Beware the Siren's -Target Call

Stephen Connolly's picture

By and large, Java has been a great place for backwards compatibility. You can use a dependency compiled against an old version of Java and run it in the latest shiny new version of Java and have a very reasonable expectation that it will “just work™”. Of course there are always gotchas, but those have tended to be the exception but not the rule.

Java 8 changes things. This may or may not be a good thing… certainly anything that lets us all move towards being able to use Lambdas everywhere is a good thing… but if that puts a world of pain onto those a sizeable number of us who are not able to make the jump now… well that would be a bad thing.

So how does Java 8 change things?

Let’s start with the humble java.util.Iterator. In Java 8 they added a helpful default implementation of remove().

What’s wrong with that you ask? Seems reasonable alright… the default cannot hurt any old code as that will already have an implementation of remove() and it makes life easier for people going forward.

Well I was working on some code and somehow or other my IDE got switched to JDK 8 (probably to do with me trying to switch to running the tests with Java 8) and then I created a new Iterator implementation. The IDE helpfully created placeholders for all the methods to be implemented

public class IteratorImpl implements Iterator {
    public boolean hasNext() {
        …
    }
    public E next() {
        …
    }
}

My build is set to compile with -source 7 and -target 7. I have animal sniffer checking to ensure that the methods referenced were only those methods that exist in JDK 7. I have another check to ensure that all the byte code from dependencies is compatible with JDK 7’s class version… and only for Jenkins catching the compile error because it compiles with JDK 7… I could have ended up releasing a jar file that looks to be JDK 7 compatible but actually isn’t… all because of that default method.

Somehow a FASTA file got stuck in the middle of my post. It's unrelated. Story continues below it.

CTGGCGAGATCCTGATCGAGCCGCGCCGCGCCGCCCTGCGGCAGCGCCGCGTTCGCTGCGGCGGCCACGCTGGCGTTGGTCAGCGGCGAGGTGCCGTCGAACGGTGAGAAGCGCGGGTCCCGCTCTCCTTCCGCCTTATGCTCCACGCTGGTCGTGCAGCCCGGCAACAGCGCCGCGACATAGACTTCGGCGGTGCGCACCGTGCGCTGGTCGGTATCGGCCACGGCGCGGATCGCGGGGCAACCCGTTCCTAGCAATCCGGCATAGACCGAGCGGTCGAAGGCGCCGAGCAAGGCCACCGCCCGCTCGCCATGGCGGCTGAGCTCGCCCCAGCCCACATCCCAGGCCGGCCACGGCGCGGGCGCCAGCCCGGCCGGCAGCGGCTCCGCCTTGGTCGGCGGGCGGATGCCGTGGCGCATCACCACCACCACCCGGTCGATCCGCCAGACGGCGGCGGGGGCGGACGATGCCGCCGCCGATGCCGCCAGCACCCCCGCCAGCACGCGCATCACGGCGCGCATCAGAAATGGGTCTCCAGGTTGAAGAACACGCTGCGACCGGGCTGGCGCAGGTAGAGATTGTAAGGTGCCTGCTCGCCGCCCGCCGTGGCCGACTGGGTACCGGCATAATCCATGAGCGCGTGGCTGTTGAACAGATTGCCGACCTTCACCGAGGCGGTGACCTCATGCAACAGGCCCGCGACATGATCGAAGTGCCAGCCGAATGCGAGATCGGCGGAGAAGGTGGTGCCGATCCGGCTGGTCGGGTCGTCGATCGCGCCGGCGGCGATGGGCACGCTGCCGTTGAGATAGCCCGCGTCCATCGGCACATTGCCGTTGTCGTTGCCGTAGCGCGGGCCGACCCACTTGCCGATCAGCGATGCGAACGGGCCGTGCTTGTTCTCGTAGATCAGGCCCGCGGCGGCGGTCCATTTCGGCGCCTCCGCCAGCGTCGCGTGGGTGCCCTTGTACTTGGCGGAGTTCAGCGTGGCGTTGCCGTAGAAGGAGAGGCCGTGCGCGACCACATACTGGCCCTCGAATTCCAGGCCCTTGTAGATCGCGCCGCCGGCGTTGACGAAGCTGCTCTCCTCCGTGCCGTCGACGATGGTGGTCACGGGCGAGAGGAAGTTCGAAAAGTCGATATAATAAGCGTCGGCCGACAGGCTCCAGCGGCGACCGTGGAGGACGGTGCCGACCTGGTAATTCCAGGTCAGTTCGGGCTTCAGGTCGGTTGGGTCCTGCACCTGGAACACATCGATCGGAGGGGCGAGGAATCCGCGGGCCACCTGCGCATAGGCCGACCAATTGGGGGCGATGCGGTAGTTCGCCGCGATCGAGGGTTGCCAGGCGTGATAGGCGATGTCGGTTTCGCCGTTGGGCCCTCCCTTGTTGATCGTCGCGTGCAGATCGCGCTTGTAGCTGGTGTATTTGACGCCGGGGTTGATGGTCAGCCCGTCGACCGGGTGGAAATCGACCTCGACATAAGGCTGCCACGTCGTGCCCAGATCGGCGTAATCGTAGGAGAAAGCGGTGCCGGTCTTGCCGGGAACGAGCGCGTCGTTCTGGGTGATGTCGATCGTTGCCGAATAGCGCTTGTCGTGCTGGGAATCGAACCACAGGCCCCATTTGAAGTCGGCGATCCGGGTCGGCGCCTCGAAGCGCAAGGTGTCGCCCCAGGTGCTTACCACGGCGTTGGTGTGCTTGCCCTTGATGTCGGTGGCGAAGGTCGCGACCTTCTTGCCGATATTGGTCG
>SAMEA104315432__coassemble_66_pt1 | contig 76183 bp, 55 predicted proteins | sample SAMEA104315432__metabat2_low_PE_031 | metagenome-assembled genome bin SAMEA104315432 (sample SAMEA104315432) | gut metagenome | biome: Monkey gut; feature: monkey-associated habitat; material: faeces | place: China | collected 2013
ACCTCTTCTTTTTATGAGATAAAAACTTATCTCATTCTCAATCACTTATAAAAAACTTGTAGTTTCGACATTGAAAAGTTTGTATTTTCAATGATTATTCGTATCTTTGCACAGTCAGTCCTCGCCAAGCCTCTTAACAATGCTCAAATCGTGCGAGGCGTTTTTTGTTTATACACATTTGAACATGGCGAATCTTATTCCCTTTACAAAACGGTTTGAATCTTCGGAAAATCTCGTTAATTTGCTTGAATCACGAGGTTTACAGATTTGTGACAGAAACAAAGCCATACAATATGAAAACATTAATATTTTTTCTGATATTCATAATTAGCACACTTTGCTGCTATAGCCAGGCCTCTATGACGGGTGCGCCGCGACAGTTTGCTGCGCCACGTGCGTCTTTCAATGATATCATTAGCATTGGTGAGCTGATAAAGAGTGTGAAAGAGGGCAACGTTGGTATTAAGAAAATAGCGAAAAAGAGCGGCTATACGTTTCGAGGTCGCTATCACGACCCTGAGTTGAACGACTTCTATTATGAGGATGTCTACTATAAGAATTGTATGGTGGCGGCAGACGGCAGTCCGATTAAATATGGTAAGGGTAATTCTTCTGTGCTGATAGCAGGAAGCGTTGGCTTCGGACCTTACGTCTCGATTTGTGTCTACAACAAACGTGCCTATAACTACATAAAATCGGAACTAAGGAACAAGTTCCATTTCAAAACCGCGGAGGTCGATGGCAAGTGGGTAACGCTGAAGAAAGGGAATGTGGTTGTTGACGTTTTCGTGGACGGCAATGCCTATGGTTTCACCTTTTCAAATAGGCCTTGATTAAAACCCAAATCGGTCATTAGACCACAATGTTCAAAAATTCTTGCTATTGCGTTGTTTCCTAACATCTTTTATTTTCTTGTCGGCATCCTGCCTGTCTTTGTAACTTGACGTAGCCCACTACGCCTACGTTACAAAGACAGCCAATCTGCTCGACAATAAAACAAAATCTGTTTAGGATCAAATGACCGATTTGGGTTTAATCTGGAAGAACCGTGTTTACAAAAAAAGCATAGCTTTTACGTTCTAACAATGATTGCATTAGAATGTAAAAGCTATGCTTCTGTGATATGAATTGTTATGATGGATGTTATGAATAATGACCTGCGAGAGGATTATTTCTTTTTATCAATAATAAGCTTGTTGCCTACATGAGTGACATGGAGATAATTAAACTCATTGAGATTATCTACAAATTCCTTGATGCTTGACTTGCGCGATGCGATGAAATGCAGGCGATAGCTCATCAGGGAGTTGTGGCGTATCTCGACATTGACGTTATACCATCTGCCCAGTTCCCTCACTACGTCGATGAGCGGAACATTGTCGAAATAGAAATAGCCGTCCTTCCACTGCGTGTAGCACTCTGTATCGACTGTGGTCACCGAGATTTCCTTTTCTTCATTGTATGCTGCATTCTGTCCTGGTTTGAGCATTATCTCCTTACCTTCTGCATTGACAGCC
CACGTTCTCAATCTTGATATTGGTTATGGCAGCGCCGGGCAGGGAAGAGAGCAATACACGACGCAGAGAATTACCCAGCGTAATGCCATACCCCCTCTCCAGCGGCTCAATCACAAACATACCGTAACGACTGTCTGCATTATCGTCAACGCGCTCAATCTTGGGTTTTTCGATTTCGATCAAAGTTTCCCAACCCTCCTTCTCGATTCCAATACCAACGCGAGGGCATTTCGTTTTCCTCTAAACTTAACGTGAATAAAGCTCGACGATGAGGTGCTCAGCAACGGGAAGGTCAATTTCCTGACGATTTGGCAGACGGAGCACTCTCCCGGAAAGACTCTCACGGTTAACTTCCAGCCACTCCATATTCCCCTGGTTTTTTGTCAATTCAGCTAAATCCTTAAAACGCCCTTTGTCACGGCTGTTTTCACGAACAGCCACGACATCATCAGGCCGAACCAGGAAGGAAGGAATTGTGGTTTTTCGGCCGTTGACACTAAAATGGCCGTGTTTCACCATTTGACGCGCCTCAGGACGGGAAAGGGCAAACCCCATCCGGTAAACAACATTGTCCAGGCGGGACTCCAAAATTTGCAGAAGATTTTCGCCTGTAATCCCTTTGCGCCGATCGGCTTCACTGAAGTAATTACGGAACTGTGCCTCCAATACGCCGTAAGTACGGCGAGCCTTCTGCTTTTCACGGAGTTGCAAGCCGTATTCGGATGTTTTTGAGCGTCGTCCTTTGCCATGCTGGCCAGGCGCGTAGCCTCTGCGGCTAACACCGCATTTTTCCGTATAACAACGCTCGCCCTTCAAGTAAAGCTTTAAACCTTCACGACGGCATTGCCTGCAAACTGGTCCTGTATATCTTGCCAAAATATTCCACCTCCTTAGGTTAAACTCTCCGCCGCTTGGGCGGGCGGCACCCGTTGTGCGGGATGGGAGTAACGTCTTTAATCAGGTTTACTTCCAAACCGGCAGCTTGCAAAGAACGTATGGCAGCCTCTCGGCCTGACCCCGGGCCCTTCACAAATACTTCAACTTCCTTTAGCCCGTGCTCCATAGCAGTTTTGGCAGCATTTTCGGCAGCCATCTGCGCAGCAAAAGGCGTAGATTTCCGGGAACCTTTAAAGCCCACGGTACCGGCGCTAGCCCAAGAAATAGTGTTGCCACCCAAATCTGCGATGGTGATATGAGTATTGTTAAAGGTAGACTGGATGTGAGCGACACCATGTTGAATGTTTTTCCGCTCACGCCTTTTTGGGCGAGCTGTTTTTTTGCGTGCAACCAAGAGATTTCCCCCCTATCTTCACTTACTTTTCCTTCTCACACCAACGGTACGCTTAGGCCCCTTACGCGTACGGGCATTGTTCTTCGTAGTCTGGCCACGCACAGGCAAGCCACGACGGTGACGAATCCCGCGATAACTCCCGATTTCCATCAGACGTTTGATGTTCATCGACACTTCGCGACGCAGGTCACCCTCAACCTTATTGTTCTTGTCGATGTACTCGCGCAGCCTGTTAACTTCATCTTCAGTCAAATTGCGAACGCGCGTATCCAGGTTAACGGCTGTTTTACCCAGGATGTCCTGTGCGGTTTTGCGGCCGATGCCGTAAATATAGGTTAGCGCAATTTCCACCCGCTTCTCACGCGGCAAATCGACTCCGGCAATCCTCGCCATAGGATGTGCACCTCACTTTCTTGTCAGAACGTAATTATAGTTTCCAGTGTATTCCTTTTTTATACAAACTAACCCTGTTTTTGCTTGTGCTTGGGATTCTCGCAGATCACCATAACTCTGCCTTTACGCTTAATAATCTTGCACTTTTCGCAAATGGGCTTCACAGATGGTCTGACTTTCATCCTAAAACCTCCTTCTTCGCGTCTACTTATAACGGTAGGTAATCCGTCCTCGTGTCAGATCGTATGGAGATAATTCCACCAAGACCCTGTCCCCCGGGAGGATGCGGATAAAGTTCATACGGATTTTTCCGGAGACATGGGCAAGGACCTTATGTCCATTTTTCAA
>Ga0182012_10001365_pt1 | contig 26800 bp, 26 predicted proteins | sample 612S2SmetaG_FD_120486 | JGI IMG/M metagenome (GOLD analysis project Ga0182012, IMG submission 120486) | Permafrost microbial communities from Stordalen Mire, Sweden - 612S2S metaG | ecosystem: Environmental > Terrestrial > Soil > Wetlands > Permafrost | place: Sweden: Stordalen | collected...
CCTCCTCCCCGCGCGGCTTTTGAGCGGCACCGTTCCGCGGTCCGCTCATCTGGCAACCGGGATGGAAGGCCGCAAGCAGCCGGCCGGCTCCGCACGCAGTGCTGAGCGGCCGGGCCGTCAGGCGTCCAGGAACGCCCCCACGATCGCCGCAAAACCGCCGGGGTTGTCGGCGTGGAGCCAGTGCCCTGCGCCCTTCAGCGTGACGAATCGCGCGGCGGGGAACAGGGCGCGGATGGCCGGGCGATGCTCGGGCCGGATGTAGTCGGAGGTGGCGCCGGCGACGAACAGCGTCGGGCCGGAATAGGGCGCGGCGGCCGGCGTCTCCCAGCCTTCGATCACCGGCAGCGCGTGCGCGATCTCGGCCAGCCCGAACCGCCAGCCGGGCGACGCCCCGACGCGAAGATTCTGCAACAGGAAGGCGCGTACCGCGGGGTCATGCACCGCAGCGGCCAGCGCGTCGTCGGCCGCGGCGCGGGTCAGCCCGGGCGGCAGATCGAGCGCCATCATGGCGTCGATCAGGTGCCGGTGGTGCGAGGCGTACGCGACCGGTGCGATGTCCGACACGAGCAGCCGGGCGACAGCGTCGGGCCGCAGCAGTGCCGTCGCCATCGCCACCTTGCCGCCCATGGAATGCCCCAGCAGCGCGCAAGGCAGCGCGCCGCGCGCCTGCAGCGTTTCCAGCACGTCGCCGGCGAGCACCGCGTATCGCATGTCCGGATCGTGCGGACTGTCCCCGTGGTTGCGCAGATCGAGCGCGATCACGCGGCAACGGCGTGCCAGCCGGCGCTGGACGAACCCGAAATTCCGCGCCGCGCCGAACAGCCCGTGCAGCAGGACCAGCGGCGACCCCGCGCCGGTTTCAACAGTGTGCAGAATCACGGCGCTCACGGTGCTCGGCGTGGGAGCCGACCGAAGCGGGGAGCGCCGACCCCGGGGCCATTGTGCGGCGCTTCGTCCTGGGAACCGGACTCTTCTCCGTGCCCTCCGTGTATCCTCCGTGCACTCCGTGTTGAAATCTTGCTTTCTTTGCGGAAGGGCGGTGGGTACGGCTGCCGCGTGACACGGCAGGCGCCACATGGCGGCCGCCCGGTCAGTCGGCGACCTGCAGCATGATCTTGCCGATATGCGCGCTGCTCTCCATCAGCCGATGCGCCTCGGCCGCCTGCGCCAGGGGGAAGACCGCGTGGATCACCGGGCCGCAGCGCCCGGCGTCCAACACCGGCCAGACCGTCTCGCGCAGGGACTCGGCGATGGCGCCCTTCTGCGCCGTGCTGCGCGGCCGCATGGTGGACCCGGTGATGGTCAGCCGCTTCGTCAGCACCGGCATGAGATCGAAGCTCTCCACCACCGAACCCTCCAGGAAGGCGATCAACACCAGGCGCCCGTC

This is not a new problem by the way. Java 5 to Java 6 has some hidden cases where an argument type was widened from String to CharSequence… so you can end up with the bytecode containing a reference to StringBuilder.append(CharSequence) even though you are only ever passing a String… all because you compiled with Java 6, -source 1.5 and -target 1.5

The StringBuilder.append(CharSequence) type problem can be caught by animal sniffer, but things like default methods can only be caught by compiling against the actual target JDK… of course you have Jenkins doing that already for you, don’t you?

So that’s you covered… but what about all your dependencies?

How do we know that those dependencies are being built with the actual JDK that they use as a minimum version? How do we know that those dependencies actually have an implementation of Iterator.remove(). Jenkins can only catch that if you have a test case that covers the code path…

I sense an enhancement for animal sniffer in the future… but for now, be careful and beware the siren’s call that is using a -target to compile bytecode for an older JDK

http://mojo.codehaus.org/extra-enforcer-rules/enforceBytecodeVersion.html

Stephen Connolly
Elite Developer and Architect
CloudBees

 

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Comments

There's a reason javac emits a warning when you do that.<br /><br />warning: [options] bootstrap class path not set in conjunction with -source 1.6

Yep, but people don't always read the warnings in a very long build log!

Indeed I think Animal Sniffer ought to be catching this during the Maven build, but it also seems like a bug in your IDE that it would not offer a placeholder for ‘remove’, and not mark the code as erroneous, when the project is configured to use -source 7.

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